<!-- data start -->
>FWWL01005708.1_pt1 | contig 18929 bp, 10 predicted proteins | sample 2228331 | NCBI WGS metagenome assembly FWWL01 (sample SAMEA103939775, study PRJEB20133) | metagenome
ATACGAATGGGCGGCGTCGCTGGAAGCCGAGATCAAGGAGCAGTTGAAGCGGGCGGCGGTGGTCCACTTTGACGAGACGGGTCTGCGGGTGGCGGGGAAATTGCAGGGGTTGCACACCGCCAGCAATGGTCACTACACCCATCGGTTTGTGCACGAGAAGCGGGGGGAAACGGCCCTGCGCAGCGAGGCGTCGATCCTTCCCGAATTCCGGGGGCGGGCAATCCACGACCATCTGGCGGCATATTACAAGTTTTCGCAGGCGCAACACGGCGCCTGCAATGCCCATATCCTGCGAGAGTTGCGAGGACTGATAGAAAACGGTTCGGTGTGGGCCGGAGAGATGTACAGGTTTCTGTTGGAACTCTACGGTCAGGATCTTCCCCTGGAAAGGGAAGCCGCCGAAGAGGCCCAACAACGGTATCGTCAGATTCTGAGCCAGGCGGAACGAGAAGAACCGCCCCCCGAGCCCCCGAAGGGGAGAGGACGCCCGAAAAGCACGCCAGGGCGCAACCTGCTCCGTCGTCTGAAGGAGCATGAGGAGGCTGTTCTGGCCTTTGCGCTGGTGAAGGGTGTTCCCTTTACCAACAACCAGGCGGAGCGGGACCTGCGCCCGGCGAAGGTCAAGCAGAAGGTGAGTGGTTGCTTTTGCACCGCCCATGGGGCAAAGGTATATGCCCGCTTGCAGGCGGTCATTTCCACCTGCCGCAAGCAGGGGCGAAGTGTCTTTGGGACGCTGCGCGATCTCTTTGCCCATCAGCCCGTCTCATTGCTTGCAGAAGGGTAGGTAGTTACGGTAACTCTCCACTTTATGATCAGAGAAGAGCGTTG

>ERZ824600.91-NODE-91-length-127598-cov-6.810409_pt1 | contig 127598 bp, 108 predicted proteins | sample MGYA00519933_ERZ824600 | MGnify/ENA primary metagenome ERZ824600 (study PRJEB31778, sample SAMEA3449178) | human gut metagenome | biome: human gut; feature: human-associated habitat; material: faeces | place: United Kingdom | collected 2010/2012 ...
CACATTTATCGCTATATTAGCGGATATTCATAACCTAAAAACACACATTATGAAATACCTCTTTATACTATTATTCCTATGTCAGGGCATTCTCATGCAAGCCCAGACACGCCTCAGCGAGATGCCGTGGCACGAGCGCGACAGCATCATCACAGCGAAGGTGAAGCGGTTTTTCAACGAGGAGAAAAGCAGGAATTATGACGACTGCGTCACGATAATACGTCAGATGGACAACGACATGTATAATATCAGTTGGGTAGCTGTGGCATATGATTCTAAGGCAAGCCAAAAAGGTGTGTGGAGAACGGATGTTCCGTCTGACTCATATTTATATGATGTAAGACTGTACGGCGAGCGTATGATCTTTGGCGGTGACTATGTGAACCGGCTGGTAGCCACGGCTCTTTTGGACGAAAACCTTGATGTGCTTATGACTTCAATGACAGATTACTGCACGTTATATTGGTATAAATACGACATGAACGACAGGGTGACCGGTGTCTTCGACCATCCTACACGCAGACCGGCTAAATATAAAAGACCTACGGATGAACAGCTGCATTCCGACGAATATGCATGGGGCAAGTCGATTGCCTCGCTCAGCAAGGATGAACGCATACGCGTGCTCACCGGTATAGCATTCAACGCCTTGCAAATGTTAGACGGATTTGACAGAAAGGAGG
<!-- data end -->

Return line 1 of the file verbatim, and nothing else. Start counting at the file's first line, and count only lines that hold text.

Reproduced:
>FWWL01005708.1_pt1 | contig 18929 bp, 10 predicted proteins | sample 2228331 | NCBI WGS metagenome assembly FWWL01 (sample SAMEA103939775, study PRJEB20133) | metagenome